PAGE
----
In contrast, a true resonant converter creates a current through the inductor L1 and the capacitor C1 having a purely sinusoidal waveform. This is typically done by driving the switches at a frequency higher than resonance to guarantee that the opposing switch is OFF by the time the current has resonated down to zero. As the frequency is increased further away from resonance, the output voltage Vout decreases. Provided the converter switches operate far enough off the resonant tank frequency, small differences in value between the inductors or capacitors in interleaved converters won't matter very much. The gain of the circuit is relatively low when operated far enough off resonance.

The alternative is to drive the switches exactly at the resonant frequency of the inductor L1 and the capacitor C1. To accomplish this in practice is to either adjust the frequency once the inductor L1 and the capacitor C1 are known exactly (since all component values have some tolerance) or to choose various inductors or capacitors to match the switch-driving frequency. In the case of a single converter, either approach works, though both are costly. In the case of an interleaved converter, the inductors and capacitors are chosen so that each of the interleaved converters has exactly the same resonant frequency.

The dead-time delay is determined by calculating a dead-time delay range defined by a dead-time delay minimum and a dead-time delay maximum. The dead-time delay is the time between turning off the gate drive to one of the half-bridge switches and turning on the opposing switch. The dead-time delay must fall within specific limits, defined by the dead-time delay minimum and the dead-time delay maximum, to obtain ZVS (zero-voltage switching) of the transistor Q1 and Q2. ZVS occurs when the voltage across a transistor is zero (or approximately zero, such as 0.6V or −0.6V due to the voltage drop across the body diode of the transistor) prior to turning on the transistor. ZVS is beneficial because it eliminates switching losses and therefore allows high-efficiency operation. When a transistor in the quasi-resonant converter is switched off, the inductance in the main current path prevents an instantaneous change in current by commutating the current to the body diode of the opposing transistor. If the opposing transistor turns on while its body diode is already conducting current, ZVS is obtained. Due to capacitance in the system, the current, after being switched over to the opposing transistor, eventually resonates back to the body diode of the initial transistor. If the opposing transistor turns after the current has resonated back to the initial transistor, then there is a great deal of switching loss.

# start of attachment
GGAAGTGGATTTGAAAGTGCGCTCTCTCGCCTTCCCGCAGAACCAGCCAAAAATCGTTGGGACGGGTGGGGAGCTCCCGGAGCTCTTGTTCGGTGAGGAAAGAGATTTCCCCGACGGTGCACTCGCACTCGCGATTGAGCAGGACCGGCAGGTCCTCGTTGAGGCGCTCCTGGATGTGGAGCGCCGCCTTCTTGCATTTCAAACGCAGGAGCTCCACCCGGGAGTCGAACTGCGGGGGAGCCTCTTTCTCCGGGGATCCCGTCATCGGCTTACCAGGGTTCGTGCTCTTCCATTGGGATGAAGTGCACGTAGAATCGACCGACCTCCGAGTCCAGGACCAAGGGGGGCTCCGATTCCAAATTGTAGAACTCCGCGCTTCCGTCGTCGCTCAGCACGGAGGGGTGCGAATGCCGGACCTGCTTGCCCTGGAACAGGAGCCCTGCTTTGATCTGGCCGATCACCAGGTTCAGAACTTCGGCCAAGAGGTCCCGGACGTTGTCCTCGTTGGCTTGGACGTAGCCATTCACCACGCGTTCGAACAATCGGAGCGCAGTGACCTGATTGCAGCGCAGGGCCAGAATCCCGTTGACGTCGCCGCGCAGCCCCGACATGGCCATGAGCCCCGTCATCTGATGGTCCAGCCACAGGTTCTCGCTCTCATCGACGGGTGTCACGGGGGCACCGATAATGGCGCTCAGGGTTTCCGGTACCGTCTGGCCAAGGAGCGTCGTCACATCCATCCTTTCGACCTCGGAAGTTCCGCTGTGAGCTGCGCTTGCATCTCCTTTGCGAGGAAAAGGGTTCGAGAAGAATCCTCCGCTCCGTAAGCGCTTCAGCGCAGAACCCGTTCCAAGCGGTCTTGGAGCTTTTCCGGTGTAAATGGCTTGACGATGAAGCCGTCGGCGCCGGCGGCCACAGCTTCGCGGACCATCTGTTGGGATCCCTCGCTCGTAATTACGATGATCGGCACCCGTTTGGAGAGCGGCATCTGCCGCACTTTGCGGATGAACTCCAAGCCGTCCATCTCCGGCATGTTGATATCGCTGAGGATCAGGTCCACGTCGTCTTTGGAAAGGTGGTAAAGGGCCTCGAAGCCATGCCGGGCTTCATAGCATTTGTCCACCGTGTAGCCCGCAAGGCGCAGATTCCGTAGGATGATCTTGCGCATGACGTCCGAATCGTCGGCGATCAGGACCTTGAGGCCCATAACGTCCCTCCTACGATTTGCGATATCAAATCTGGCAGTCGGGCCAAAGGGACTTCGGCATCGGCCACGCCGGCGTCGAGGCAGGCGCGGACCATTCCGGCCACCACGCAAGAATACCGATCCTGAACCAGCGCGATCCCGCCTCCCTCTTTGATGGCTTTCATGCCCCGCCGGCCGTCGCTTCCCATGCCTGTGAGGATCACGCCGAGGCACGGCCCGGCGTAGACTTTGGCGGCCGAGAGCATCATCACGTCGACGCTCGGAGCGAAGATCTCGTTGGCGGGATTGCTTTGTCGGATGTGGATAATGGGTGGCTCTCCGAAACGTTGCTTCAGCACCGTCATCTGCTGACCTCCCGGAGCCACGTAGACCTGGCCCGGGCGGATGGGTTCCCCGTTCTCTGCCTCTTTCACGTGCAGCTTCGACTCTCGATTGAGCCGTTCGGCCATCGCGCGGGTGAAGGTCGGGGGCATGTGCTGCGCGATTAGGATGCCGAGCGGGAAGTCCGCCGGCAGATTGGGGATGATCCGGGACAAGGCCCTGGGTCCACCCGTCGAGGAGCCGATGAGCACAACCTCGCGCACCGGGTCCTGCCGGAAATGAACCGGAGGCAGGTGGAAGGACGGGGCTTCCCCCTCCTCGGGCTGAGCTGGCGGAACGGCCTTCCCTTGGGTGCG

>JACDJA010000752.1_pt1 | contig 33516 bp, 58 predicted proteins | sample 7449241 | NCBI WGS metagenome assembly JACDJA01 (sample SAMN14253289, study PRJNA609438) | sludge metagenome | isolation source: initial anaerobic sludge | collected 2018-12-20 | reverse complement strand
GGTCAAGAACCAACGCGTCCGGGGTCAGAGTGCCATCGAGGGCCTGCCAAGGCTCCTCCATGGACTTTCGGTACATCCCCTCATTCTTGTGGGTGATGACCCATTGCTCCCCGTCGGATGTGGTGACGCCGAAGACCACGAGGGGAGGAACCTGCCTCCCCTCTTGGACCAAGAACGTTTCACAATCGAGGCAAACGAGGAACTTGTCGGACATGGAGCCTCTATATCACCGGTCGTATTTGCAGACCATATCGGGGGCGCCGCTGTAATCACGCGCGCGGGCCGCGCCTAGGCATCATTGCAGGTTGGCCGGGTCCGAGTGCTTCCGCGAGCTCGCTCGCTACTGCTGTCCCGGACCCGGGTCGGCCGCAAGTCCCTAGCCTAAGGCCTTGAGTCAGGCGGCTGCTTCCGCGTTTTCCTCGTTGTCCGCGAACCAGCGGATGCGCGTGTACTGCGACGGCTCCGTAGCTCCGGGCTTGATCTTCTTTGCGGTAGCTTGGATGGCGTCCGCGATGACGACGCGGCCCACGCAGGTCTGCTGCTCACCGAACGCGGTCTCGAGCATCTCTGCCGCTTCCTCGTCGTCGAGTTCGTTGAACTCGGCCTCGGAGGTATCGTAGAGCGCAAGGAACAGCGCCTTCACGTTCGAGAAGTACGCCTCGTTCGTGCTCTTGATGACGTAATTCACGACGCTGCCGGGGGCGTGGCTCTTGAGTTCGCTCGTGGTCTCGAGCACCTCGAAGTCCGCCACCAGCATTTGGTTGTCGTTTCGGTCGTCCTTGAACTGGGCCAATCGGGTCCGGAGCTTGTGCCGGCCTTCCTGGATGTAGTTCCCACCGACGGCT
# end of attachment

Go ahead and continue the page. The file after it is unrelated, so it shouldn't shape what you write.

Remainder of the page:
The minimum allowable dead-time is the dead-time such that the voltage across the transistor which was previously turned off has fallen to zero before turning that transistor on. In other words, the dead-time delay minimum, t_off,min, represents the minimum time of waiting between turning off one transistor and turning on the opposing transistor that is required to obtain ZVS. The maximum allowable dead-time is the time after which the voltage across the transistor which was previously off has fallen to zero and then begun to rise again. In other words, the dead-time delay maximum, t_off,max, represents the maximum time of waiting between turning off one transistor and turning on the opposing transistor that still allows operation with ZVS.